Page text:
“Working with the Shikhin Excavation Project has taught me about culture, both ancient and modern. Learning and understanding ancient culture has better helped me understand the Bible and given me an idea of how those people lived.” – Stetson Pevear

“I learned how to engage in an educated conversation about archaeology and gained a small understanding of how to date ancient pottery based on its characteristics.” – Anna Ozment


What are some of your favorite memories of Shikhin?

“One of the best parts of the dig are the professors. Most of them are seasoned archaeologists, but all are brilliant scholars. When traveling to different archaeological sites, they are our guides to cities that they have studied and often excavated.” – Stetson Pavear

“At the start of the dig, we constantly were checking with our square leader to make sure the rocks we found weren’t significant archaeological finds. By the end, it was an ongoing joke to bring every single rock we found to her. We even covered her chair and bag in rocks we collected.” – Jane Foncea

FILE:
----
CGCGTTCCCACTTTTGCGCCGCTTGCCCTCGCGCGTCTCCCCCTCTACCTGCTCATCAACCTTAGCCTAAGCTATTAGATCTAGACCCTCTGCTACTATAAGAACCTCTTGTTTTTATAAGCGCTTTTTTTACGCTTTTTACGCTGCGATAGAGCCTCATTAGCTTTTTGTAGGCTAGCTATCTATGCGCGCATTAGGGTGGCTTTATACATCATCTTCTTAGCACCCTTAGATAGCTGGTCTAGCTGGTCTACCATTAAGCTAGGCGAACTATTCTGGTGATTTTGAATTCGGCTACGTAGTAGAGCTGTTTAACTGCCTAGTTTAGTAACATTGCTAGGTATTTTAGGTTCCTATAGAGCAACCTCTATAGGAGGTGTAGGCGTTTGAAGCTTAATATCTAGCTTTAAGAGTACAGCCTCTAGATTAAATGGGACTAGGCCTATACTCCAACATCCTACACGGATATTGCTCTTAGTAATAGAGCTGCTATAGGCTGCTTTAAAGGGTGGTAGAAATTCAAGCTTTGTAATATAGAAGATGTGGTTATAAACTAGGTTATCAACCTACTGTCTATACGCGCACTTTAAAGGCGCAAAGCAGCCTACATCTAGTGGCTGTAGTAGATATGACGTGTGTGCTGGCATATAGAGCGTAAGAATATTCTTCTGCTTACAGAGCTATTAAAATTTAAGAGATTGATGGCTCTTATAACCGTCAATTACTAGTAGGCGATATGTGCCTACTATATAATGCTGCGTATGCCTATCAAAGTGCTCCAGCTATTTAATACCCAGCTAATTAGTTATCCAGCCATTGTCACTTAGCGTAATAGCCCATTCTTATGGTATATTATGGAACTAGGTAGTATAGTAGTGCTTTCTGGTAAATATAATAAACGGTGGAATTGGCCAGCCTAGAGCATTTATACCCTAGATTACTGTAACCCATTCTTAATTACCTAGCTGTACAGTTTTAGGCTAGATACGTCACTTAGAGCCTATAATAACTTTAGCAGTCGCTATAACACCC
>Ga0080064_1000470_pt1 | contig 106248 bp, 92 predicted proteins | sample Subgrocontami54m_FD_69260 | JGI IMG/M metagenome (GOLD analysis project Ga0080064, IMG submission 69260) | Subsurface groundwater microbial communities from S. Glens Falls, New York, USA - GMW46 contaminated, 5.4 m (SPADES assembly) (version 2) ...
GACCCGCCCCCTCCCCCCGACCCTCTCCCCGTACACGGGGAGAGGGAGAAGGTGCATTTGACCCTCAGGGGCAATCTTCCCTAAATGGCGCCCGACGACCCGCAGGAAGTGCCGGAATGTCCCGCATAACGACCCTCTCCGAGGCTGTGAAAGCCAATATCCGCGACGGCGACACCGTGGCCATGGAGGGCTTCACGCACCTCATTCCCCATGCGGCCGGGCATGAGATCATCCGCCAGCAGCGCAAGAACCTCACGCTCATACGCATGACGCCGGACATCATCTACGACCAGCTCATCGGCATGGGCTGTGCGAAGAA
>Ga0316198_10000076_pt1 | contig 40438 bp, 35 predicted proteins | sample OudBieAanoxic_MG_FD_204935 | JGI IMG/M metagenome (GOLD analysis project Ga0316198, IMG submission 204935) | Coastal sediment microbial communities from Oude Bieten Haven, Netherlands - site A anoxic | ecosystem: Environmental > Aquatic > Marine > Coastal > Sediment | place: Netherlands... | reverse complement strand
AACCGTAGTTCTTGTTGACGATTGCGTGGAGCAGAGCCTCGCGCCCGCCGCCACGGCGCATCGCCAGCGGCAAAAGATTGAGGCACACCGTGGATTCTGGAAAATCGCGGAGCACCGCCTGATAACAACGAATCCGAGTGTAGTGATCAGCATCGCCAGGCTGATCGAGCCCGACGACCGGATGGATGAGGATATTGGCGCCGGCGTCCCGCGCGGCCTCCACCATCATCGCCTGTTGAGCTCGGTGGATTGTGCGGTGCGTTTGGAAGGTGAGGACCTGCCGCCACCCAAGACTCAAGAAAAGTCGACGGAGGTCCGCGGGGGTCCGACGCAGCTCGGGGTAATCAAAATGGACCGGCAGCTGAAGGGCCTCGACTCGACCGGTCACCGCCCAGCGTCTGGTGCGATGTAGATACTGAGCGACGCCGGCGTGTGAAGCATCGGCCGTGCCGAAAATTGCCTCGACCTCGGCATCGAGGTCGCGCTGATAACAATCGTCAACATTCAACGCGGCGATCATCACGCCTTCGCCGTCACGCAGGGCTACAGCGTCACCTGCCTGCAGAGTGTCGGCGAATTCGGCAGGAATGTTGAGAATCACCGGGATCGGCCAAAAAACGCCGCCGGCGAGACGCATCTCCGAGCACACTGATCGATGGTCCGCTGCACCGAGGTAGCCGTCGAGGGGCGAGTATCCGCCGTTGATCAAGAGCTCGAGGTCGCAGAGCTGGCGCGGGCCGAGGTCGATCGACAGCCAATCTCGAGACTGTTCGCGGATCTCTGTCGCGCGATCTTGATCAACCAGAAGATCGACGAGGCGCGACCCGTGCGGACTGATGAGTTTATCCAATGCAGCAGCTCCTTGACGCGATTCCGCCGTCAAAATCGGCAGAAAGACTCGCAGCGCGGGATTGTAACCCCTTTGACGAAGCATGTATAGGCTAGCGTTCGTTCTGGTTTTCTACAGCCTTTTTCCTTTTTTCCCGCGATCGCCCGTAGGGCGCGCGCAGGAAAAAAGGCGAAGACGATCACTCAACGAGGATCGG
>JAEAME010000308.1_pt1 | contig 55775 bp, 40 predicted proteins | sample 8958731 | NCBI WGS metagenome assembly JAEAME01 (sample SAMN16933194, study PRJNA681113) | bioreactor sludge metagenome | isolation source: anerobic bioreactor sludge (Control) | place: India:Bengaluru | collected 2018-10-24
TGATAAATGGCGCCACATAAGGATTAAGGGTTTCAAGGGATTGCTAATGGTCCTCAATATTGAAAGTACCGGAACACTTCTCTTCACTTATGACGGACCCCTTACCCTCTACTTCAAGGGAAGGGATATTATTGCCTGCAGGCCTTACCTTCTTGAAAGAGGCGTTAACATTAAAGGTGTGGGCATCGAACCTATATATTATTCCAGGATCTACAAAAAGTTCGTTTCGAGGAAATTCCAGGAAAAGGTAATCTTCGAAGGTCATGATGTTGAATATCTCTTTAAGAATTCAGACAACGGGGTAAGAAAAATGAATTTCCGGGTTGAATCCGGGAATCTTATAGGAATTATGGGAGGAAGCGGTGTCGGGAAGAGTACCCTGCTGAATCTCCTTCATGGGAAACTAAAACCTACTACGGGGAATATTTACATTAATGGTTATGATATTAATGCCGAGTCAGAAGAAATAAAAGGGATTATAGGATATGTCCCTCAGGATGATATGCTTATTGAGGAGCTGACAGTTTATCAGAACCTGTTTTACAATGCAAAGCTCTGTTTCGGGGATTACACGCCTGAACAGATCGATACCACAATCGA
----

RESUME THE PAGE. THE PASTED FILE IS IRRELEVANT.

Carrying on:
“My favorite memories are the raw and real moments you share with the team. There’s nothing that brings a group closer than a 3:00 AM wake-up call, digging in pajama pants in the 100 degree dry heat, and dodging spiders all day long while brushing and sifting and staying hydrated.” – Anna Ozment


What aspects of the dig did you enjoy the most?

“I love getting to see the progression of the dig come together at the end of the week when each square gives a report on what they are finding, how they interpret their findings, and what that means in relation to the village of Shikhin.” – Stetson Pevear

“We enjoyed the challenge that even in our 60’s we could work alongside college students and learn together. We enjoyed watching our group discover artifacts that had been lost in time, for over 1,500 years, and hold them in our hands!” – Stan and Pam Murdoch


Jane Foncea excavating at the site of Shikhin in the Roman Galilee.
Credit: Photo Courtesy Jane Foncea.

What advice would you give to others about volunteering for a dig at Shikhin?